How Property is Divided in Family Law 

If your divorce is imminent and you have not yet decided on how to divide your assets, you may wonder how property is divided in family law. There are several factors to consider, such as community or separate property, and debts. In this article, you will learn more about community property and how your debts are divided. You will also learn more about the equitable distribution method. Listed below are some important factors to consider before filing for a divorce.

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Equitable distribution 

The process of distributing marital property in a divorce is known as “equitable distribution.” In determining the division of assets, the court takes into account various factors, including the length of the marriage, the value of the marital estate, and the contribution of each spouse to the marriage. Other important factors include age, health, education, earning capacity, and contributions to the other spouse’s education. In South Carolina, for example, adultery and marital misconduct are considered relevant factors. 

When determining equitable distribution, the property each spouse received is valued based on their financial situation before and after the marriage. One example of an equitable division is the “house/pension 50/50” case. The parties must sell the marital home before the home is divided. These expenses would include insurance fees, utilities, home repairs, and taxes. In addition, some states look at the cause of the divorce to determine a fair distribution. 

Community property 

Community property refers to assets acquired by both partners during the marriage. During the marriage, a spouse can acquire and manage one’s share of community property, while retaining half of that interest for the benefit of the other. Under the law, a spouse cannot transfer the whole piece of community property to their partner, while managing half of it. This includes a portion of an inheritance, such as a car. 

The law considers each spouse an equal co-owner of community property. In a divorce, community property is divided equally between the couple, while separate property is given to the spouse who owns it. Sometimes, economic circumstances warrant awarding a certain percentage of community property to one spouse over the other, but each spouse still receives 50 percent of the overall value of the community assets. The division of community property in a divorce depends on how long each spouse was married and the potential for future earnings. Other assets acquired during the marriage may also be included in the court’s decision, including premarital gifts and inherited property.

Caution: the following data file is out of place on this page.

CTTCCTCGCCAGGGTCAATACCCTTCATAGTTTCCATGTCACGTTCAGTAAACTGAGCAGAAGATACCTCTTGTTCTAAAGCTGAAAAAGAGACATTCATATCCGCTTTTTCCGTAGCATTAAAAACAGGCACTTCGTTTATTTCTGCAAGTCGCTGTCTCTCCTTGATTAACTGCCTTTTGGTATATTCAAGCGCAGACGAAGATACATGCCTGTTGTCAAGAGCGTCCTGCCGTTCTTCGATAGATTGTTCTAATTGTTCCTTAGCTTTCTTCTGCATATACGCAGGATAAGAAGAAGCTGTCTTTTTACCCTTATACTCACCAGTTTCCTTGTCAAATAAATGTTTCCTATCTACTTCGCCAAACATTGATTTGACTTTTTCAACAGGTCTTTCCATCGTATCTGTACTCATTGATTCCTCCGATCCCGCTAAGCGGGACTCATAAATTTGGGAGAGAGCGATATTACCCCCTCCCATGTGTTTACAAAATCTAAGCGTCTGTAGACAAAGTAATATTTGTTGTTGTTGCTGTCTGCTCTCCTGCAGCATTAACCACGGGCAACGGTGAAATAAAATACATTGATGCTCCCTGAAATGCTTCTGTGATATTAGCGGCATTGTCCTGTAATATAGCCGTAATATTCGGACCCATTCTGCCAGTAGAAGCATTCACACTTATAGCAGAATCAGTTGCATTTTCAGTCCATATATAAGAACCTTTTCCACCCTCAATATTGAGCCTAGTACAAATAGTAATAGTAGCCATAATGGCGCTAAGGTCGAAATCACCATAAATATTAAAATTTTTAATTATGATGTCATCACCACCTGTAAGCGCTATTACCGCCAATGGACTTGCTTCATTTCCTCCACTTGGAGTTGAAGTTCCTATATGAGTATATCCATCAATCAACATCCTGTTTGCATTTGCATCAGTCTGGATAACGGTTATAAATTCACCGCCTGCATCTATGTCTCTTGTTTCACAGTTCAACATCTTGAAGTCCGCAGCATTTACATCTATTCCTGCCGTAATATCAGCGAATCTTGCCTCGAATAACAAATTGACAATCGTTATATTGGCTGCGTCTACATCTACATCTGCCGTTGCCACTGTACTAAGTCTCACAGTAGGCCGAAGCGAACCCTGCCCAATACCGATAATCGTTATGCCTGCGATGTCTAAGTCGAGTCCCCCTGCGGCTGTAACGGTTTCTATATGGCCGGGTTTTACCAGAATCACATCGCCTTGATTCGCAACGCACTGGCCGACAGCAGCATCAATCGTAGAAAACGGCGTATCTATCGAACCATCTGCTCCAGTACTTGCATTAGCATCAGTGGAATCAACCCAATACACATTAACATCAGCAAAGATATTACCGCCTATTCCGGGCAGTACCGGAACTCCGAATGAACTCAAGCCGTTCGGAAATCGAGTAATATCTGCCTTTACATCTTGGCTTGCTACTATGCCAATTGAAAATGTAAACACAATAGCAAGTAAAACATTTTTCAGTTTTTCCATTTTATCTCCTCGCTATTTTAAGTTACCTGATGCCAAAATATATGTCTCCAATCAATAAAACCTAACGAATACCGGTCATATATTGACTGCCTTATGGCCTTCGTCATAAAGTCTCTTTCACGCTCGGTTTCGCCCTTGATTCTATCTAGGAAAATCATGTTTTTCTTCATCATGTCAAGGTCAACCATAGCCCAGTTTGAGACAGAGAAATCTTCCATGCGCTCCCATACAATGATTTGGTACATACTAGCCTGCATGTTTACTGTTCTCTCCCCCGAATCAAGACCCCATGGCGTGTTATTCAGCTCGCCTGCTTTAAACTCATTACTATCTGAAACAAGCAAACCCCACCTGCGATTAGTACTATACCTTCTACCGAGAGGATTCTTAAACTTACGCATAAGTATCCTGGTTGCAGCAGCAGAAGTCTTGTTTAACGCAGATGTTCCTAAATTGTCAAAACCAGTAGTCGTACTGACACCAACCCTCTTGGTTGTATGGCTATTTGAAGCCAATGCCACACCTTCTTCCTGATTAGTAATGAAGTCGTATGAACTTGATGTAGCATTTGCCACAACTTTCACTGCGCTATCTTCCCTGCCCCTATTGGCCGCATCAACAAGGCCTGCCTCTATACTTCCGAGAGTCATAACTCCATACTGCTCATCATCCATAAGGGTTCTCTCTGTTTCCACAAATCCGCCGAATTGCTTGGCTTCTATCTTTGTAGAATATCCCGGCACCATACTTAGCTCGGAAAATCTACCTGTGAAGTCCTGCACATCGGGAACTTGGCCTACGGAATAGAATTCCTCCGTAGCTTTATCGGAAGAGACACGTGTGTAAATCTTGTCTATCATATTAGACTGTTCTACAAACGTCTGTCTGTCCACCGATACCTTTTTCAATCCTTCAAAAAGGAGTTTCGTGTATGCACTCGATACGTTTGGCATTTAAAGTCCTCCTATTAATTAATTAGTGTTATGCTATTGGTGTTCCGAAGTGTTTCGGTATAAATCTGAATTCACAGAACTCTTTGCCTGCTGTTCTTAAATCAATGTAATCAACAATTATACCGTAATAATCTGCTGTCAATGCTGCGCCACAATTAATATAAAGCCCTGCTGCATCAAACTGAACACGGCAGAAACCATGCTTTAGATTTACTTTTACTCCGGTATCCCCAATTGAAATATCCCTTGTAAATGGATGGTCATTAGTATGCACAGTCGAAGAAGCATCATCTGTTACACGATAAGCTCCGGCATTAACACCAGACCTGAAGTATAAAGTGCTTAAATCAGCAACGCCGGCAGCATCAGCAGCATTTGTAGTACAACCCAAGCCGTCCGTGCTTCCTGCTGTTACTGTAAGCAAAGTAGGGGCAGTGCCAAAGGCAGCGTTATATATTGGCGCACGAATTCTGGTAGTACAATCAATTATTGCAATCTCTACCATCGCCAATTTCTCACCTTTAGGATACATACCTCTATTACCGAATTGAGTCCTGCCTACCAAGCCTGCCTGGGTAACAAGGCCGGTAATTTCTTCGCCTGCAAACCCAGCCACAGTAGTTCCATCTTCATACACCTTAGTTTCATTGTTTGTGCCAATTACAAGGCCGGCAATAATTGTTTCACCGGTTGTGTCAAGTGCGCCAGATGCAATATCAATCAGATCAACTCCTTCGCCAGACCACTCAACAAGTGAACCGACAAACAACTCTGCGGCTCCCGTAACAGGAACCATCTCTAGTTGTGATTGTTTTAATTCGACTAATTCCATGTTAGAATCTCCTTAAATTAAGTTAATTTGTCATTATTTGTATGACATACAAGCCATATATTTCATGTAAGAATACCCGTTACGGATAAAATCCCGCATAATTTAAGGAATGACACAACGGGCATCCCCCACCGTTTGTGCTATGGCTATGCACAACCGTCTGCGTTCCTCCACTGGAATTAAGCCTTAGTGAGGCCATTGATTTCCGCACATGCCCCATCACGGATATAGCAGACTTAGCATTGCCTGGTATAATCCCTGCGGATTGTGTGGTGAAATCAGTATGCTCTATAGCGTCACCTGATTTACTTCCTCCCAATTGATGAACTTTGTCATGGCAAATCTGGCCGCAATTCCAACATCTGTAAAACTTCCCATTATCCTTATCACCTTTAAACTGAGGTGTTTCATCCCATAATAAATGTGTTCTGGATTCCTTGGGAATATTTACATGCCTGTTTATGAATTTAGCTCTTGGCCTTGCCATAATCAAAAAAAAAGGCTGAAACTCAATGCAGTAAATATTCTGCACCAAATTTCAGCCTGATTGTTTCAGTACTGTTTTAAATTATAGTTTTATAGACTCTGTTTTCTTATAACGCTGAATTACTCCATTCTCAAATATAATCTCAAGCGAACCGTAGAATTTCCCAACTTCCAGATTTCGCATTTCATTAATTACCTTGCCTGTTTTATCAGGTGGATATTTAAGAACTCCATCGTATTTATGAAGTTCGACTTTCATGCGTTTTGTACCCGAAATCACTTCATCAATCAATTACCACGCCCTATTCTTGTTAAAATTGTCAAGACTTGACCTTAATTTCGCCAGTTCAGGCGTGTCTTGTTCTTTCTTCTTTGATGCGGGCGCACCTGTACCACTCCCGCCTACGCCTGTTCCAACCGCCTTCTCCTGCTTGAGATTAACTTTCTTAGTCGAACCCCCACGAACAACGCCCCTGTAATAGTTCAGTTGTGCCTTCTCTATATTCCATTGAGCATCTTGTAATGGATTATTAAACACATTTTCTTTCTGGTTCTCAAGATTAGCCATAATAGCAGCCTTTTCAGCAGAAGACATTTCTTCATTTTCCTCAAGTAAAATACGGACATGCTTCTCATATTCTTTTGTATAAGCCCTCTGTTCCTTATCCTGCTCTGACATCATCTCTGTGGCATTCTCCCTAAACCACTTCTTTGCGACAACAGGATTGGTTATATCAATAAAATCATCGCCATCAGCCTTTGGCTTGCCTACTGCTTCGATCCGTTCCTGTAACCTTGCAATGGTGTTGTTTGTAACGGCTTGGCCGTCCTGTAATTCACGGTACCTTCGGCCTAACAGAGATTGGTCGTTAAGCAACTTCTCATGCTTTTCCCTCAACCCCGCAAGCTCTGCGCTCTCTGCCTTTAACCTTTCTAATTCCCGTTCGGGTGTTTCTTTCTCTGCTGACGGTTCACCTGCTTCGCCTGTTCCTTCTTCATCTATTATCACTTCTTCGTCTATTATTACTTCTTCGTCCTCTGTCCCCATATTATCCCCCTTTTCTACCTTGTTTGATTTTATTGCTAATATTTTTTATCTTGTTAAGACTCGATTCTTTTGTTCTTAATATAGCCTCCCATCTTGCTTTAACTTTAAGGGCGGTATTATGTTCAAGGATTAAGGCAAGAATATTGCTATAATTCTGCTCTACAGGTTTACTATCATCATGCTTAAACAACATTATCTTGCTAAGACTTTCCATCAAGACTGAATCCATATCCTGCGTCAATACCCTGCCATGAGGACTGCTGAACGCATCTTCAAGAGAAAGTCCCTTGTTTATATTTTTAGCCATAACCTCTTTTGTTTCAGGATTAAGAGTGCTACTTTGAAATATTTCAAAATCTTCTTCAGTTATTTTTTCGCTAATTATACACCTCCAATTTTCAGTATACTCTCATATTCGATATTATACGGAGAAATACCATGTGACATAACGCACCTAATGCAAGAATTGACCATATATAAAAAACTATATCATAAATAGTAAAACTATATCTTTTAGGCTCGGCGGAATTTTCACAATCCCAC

Separate property 

When it comes to dividing property after a divorce, one spouse may be entitled to more of it than the other. Separate property refers to anything that a couple owned before their marriage, including real estate. This includes the rents, increases, and issues from that real estate. In some states, it also refers to gifts. Some assets may be separate even if they were received before the marriage, like a $150,000 boat purchased before the marriage. Separate property may also include property acquired after the marriage, such as the inheritance of property, or gifts of money. Likewise, spouses can also separate some of their debts, such as student loans and car loans. 

In a common example, a couple might own two vehicles, one before and one after the marriage. To determine who will get what, each spouse must categorize their properties. In this case, the husband might be awarded the Mercedes-Benz because it was purchased before the marriage, while the wife acquired the Lexus by borrowing from friends and family. While this could be confusing for some people, it is essential to understand that the husband will be awarded the Mercedes-Benz, while the wife will receive the Lexus. 


One of the most difficult aspects of divorce is dividing debts and property. These issues are often complex and never black and white. For example, if the spouse who keeps the credit cards is found to have secretly used the accounts, the judge may rule that they are not responsible for the debt. In other cases, debt may be traded for property and divided accordingly, but this involves an accurate assessment of both debts and assets. 

In North Carolina, debts and property are divided according to fair market value. Unlike marital property, debts acquired before marriage are not necessarily separate. However, pre-marital property may become marital if it has increased in value during the marriage. In this case, the division of the debts and property will generally be based on the increase in value during the marriage. This is the case if the spouses used the money for the family’s benefit.